On appeal from the Supreme Court.
For the appellant, Bolte, Miller & Repetto (Harry Miller, of counsel).
For the respondents, Edward V. Martino.
The opinion of the court was delivered by
PERSKIE, J. The questions for decision are whether the trial judge erred, as claimed, (1) in denying defendant's motions for a nonsuit or for a directed verdict, and (2) in his refusal to charge as requested.
This is a negligence case. It arises out of a motor vehicle collision which occurred in the early morning (between 6:15 and 6:30 o'clock) of October 17th, 1942, on the public highway (Route No. 40) at or near Elkton, Maryland.
Guy Shappell, the driver of the car, and Anna Shappell, his wife, the owner of the car, sued defendant to recover the damages which each allegedly suffered as a result of that collision, laying the venue in Atlantic County where they
resided. The actionable negligence alleged was that defendant "unlawfully parked" its "truck" on the "public highway," in the "night time," without "warning lights," "blocking the highway," and thus creating a constant "danger and nuisance to the traveling public" more "particularly to the plaintiff" Guy Shappell; the defendant failed and neglected to "use due care to observe the traffic conditions," failed to post or give warning of the "creation, continuance or maintenance of such dangerous conditions," failed to discharge its duty to make the highway "reasonably safe" for plaintiff, a lawful user thereof; and that defendant (as alleged in the amendment to the complaint) failed to cause to be "continuously displayed on the highway the red or yellow burning danger or caution signal * * * in such manner as to prevent personal injuries * * *, and damages to property by collision." Motor Vehicle Laws of the State of Maryland, section 177, article 56, 194(3A), Acts of 1924, as amended.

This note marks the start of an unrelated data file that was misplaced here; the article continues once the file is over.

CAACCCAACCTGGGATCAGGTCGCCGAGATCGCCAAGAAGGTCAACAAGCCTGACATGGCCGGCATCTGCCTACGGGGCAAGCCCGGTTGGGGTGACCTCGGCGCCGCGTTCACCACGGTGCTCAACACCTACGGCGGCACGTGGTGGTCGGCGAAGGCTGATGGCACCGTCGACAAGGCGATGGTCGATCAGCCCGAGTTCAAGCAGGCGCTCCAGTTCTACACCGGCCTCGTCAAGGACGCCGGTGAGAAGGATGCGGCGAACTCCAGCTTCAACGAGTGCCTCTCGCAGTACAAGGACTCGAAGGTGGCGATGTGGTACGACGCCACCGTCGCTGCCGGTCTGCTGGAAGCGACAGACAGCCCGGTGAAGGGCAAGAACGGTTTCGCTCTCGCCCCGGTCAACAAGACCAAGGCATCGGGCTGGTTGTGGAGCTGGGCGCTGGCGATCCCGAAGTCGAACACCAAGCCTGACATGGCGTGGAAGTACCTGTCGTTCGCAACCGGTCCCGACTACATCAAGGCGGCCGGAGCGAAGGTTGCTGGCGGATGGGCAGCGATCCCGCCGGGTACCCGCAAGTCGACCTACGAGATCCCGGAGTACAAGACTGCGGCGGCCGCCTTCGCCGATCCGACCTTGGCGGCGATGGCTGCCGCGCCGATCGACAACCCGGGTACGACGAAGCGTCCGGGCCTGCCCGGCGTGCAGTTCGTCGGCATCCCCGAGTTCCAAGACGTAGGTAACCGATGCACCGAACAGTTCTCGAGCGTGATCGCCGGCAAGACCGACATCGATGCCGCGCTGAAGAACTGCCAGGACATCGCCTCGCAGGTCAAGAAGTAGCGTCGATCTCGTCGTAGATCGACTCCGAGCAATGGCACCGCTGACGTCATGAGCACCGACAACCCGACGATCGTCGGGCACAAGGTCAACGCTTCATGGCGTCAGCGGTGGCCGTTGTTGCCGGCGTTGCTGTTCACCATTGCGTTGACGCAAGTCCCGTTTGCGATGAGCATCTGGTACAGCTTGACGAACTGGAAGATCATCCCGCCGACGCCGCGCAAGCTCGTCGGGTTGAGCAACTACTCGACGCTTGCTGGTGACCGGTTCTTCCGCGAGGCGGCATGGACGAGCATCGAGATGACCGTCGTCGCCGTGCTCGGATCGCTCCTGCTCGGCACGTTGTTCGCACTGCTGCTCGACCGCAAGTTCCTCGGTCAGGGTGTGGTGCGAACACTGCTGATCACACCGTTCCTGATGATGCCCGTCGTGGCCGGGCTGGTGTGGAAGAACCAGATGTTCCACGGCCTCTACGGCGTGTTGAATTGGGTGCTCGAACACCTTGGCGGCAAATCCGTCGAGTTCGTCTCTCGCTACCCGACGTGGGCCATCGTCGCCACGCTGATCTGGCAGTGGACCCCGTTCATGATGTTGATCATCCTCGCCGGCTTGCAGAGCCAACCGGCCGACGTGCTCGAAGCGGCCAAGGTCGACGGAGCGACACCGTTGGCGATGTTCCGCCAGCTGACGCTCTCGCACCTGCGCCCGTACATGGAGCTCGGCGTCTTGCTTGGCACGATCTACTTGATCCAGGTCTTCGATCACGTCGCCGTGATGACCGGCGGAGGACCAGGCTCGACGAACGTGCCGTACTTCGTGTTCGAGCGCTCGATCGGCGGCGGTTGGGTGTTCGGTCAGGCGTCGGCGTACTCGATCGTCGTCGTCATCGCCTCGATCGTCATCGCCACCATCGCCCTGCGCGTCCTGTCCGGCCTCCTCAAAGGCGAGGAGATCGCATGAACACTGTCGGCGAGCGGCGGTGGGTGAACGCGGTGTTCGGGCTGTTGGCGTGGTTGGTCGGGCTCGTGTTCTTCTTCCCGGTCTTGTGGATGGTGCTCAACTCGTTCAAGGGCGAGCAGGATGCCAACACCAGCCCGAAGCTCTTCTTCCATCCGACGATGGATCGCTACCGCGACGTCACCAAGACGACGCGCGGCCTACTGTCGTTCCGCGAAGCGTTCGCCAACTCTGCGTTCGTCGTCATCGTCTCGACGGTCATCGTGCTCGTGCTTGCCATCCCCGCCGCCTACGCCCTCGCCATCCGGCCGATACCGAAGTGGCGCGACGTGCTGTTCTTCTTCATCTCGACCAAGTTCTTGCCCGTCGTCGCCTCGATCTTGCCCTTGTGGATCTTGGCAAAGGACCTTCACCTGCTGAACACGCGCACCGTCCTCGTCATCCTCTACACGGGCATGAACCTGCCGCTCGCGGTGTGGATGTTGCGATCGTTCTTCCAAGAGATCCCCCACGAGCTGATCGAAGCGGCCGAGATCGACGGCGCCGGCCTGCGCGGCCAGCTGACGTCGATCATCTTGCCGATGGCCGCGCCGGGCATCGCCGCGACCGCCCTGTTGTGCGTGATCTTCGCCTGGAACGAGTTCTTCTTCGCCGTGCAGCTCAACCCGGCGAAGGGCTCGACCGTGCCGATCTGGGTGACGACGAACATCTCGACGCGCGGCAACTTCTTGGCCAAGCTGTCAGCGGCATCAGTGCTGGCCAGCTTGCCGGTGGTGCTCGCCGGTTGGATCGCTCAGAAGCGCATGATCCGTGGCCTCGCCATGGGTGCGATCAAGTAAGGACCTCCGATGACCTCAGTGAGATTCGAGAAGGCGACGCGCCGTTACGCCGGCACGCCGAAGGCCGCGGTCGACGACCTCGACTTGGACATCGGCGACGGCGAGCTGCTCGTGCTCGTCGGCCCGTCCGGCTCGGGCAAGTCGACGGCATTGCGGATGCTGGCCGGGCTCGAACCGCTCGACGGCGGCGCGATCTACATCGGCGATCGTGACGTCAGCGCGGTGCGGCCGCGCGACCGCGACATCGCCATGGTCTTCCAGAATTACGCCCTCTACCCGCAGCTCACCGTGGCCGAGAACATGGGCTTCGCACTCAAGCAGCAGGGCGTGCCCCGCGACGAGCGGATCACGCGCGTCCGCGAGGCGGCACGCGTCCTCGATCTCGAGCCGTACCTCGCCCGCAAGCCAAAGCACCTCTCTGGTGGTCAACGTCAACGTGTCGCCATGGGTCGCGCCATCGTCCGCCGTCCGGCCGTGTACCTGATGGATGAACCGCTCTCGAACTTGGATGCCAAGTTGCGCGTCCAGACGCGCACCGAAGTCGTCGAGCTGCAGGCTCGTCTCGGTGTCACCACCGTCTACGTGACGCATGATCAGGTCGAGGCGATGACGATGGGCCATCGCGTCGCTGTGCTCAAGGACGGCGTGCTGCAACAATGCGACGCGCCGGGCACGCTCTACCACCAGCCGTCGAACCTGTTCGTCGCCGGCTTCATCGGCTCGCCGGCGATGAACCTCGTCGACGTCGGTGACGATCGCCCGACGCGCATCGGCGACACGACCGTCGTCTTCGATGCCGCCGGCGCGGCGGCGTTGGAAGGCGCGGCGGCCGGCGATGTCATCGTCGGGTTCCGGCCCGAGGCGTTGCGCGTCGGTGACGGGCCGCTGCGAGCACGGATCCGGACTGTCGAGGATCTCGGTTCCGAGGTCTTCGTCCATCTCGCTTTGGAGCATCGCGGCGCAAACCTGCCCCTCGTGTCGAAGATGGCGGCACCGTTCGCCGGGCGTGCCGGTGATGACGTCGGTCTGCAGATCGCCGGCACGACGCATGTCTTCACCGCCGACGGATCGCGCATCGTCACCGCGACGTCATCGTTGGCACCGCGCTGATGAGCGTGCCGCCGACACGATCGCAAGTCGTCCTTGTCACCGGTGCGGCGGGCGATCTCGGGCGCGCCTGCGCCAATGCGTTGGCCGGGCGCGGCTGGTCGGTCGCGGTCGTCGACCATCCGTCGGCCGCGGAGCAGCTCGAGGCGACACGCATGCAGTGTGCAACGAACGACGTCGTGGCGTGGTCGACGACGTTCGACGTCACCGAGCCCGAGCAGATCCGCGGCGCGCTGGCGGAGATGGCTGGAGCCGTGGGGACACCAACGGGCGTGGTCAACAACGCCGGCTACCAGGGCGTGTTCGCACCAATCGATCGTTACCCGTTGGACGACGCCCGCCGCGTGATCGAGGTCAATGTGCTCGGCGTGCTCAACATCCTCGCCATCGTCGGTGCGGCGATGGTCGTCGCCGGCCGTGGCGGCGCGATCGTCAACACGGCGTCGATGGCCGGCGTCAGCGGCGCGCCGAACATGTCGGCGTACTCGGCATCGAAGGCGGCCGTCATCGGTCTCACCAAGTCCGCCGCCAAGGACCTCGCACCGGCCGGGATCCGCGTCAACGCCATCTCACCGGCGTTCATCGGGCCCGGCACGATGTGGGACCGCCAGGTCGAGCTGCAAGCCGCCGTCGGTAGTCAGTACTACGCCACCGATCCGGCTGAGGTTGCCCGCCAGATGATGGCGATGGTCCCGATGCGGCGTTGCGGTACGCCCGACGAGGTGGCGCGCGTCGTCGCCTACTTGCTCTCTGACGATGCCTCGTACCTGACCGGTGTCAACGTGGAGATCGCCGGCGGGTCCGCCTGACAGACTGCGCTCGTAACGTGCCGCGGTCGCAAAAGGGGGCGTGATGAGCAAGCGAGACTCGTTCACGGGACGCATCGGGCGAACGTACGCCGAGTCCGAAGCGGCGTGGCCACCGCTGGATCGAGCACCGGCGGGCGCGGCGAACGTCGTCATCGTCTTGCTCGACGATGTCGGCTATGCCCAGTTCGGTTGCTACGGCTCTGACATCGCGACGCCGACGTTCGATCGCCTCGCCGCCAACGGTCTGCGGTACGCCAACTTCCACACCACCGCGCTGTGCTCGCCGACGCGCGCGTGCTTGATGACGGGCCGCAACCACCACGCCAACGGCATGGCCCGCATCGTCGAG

Defendant denied that it was "guilty of any [actionable] negligence," it denied that it was guilty of any act of negligence which "solely and proximately" caused plaintiff's injuries, and defendant further pleaded that plaintiff was guilty of "contributory negligence," as a matter of law, and that his negligence (as the servant and agent of his wife) was attributable to his wife.
The case was tried and submitted to the jury upon the pleaded theory that the lex loci (Maryland) governed the substantive law (Friedman v. Greenberg, 110 N.J.L. 462, 466; 116 A. 119; 87 A.L.R. 849), and that the lex fori (New Jersey) governed the quantum of proof necessary to submit the case to the jury. Ferguson v. Central Railroad Co., 71 N.J.L. 647, 651; 60 A. 382.
As so tried and submitted, the jury rendered a verdict of $1,500 in favor of Guy Shappell for his personal injuries and a verdict of $297.57 in favor of Anna Shappell, for the agreed amount of the damages to her car. From the judgment based upon these verdicts, defendant appeals.
We do not think that the trial judge erred either in denying defendant's motions for a nonsuit or for a directed verdict, or in ...